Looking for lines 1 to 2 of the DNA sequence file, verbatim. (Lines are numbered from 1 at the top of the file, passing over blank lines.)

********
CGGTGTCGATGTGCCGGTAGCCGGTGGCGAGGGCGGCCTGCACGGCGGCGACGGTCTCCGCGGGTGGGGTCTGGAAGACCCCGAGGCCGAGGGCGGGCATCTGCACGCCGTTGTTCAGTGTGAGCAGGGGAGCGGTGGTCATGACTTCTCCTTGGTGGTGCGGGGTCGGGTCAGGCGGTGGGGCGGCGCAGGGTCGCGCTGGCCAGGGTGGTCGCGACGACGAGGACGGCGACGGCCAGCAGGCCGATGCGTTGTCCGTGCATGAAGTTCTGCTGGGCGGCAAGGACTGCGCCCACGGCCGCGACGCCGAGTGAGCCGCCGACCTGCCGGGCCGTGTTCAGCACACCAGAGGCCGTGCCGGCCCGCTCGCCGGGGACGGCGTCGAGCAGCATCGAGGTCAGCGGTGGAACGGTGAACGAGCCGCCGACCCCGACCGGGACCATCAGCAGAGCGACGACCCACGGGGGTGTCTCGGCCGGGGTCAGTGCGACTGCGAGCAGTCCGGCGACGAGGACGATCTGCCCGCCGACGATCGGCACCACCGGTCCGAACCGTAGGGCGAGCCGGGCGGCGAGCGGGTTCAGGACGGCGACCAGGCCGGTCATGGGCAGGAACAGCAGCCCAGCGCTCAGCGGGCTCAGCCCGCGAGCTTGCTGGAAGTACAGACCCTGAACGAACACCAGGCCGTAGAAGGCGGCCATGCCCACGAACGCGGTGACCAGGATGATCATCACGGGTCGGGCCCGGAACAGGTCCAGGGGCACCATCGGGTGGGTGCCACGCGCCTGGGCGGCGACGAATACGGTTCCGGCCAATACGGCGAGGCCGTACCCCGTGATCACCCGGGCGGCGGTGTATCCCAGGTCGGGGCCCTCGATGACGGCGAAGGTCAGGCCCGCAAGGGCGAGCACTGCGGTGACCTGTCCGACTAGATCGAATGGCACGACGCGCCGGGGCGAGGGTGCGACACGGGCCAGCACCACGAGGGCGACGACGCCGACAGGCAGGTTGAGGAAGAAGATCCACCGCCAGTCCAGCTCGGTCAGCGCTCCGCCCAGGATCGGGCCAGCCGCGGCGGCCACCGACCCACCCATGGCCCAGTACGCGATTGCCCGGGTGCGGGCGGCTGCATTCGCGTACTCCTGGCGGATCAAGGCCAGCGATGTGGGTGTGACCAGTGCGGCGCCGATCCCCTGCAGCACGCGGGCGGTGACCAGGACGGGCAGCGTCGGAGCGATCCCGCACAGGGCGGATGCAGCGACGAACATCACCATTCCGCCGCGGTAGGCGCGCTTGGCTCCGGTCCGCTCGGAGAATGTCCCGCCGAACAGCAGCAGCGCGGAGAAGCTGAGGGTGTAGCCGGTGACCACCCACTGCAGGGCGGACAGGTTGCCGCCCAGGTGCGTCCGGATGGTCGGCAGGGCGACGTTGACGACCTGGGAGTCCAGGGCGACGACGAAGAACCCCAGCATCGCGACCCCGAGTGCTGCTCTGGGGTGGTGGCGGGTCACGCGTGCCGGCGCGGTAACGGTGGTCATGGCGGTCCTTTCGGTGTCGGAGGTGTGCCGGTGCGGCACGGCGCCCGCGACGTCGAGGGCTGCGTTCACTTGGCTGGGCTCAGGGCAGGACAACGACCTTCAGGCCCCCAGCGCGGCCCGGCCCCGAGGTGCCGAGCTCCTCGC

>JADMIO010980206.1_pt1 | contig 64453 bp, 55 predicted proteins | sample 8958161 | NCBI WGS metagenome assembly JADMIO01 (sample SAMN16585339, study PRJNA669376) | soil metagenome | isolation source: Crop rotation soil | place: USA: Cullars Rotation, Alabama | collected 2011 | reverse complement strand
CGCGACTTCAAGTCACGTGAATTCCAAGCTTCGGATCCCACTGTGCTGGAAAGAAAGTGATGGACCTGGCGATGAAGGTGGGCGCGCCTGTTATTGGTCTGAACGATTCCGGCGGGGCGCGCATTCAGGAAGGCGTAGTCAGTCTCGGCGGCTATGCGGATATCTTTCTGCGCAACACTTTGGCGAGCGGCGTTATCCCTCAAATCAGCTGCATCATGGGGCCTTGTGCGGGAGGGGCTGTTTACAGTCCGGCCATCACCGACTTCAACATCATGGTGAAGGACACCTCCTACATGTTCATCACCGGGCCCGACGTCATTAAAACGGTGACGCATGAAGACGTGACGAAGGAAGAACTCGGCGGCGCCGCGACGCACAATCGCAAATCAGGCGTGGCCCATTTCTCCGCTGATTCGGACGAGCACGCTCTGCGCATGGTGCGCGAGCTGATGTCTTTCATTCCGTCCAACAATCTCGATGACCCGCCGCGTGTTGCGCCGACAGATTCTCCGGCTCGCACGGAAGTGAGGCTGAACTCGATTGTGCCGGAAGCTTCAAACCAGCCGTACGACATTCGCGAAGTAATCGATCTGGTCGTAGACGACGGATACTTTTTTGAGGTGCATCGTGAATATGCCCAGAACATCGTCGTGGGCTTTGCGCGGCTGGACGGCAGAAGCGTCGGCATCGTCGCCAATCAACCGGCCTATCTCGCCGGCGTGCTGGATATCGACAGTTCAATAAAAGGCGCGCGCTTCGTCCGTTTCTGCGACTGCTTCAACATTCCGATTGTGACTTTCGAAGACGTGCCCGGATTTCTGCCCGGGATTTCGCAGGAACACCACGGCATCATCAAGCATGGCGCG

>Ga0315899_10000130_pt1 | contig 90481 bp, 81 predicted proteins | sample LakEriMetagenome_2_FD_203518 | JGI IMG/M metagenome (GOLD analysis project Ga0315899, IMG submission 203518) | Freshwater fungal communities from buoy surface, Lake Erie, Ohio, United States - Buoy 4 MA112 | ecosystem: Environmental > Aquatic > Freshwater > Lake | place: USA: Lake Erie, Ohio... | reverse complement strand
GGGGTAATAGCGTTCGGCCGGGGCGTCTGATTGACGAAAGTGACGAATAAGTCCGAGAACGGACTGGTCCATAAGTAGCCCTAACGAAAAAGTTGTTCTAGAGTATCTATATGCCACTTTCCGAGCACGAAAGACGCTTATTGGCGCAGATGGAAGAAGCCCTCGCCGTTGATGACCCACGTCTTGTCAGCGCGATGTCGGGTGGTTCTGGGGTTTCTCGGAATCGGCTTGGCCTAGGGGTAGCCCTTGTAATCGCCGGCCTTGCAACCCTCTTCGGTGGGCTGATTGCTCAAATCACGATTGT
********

CGGTGTCGATGTGCCGGTAGCCGGTGGCGAGGGCGGCCTGCACGGCGGCGACGGTCTCCGCGGGTGGGGTCTGGAAGACCCCGAGGCCGAGGGCGGGCATCTGCACGCCGTTGTTCAGTGTGAGCAGGGGAGCGGTGGTCATGACTTCTCCTTGGTGGTGCGGGGTCGGGTCAGGCGGTGGGGCGGCGCAGGGTCGCGCTGGCCAGGGTGGTCGCGACGACGAGGACGGCGACGGCCAGCAGGCCGATGCGTTGTCCGTGCATGAAGTTCTGCTGGGCGGCAAGGACTGCGCCCACGGCCGCGACGCCGAGTGAGCCGCCGACCTGCCGGGCCGTGTTCAGCACACCAGAGGCCGTGCCGGCCCGCTCGCCGGGGACGGCGTCGAGCAGCATCGAGGTCAGCGGTGGAACGGTGAACGAGCCGCCGACCCCGACCGGGACCATCAGCAGAGCGACGACCCACGGGGGTGTCTCGGCCGGGGTCAGTGCGACTGCGAGCAGTCCGGCGACGAGGACGATCTGCCCGCCGACGATCGGCACCACCGGTCCGAACCGTAGGGCGAGCCGGGCGGCGAGCGGGTTCAGGACGGCGACCAGGCCGGTCATGGGCAGGAACAGCAGCCCAGCGCTCAGCGGGCTCAGCCCGCGAGCTTGCTGGAAGTACAGACCCTGAACGAACACCAGGCCGTAGAAGGCGGCCATGCCCACGAACGCGGTGACCAGGATGATCATCACGGGTCGGGCCCGGAACAGGTCCAGGGGCACCATCGGGTGGGTGCCACGCGCCTGGGCGGCGACGAATACGGTTCCGGCCAATACGGCGAGGCCGTACCCCGTGATCACCCGGGCGGCGGTGTATCCCAGGTCGGGGCCCTCGATGACGGCGAAGGTCAGGCCCGCAAGGGCGAGCACTGCGGTGACCTGTCCGACTAGATCGAATGGCACGACGCGCCGGGGCGAGGGTGCGACACGGGCCAGCACCACGAGGGCGACGACGCCGACAGGCAGGTTGAGGAAGAAGATCCACCGCCAGTCCAGCTCGGTCAGCGCTCCGCCCAGGATCGGGCCAGCCGCGGCGGCCACCGACCCACCCATGGCCCAGTACGCGATTGCCCGGGTGCGGGCGGCTGCATTCGCGTACTCCTGGCGGATCAAGGCCAGCGATGTGGGTGTGACCAGTGCGGCGCCGATCCCCTGCAGCACGCGGGCGGTGACCAGGACGGGCAGCGTCGGAGCGATCCCGCACAGGGCGGATGCAGCGACGAACATCACCATTCCGCCGCGGTAGGCGCGCTTGGCTCCGGTCCGCTCGGAGAATGTCCCGCCGAACAGCAGCAGCGCGGAGAAGCTGAGGGTGTAGCCGGTGACCACCCACTGCAGGGCGGACAGGTTGCCGCCCAGGTGCGTCCGGATGGTCGGCAGGGCGACGTTGACGACCTGGGAGTCCAGGGCGACGACGAAGAACCCCAGCATCGCGACCCCGAGTGCTGCTCTGGGGTGGTGGCGGGTCACGCGTGCCGGCGCGGTAACGGTGGTCATGGCGGTCCTTTCGGTGTCGGAGGTGTGCCGGTGCGGCACGGCGCCCGCGACGTCGAGGGCTGCGTTCACTTGGCTGGGCTCAGGGCAGGACAACGACCTTCAGGCCCCCAGCGCGGCCCGGCCCCGAGGTGCCGAGCTCCTCGC

>JADMIO010980206.1_pt1 | contig 64453 bp, 55 predicted proteins | sample 8958161 | NCBI WGS metagenome assembly JADMIO01 (sample SAMN16585339, study PRJNA669376) | soil metagenome | isolation source: Crop rotation soil | place: USA: Cullars Rotation, Alabama | collected 2011 | reverse complement strand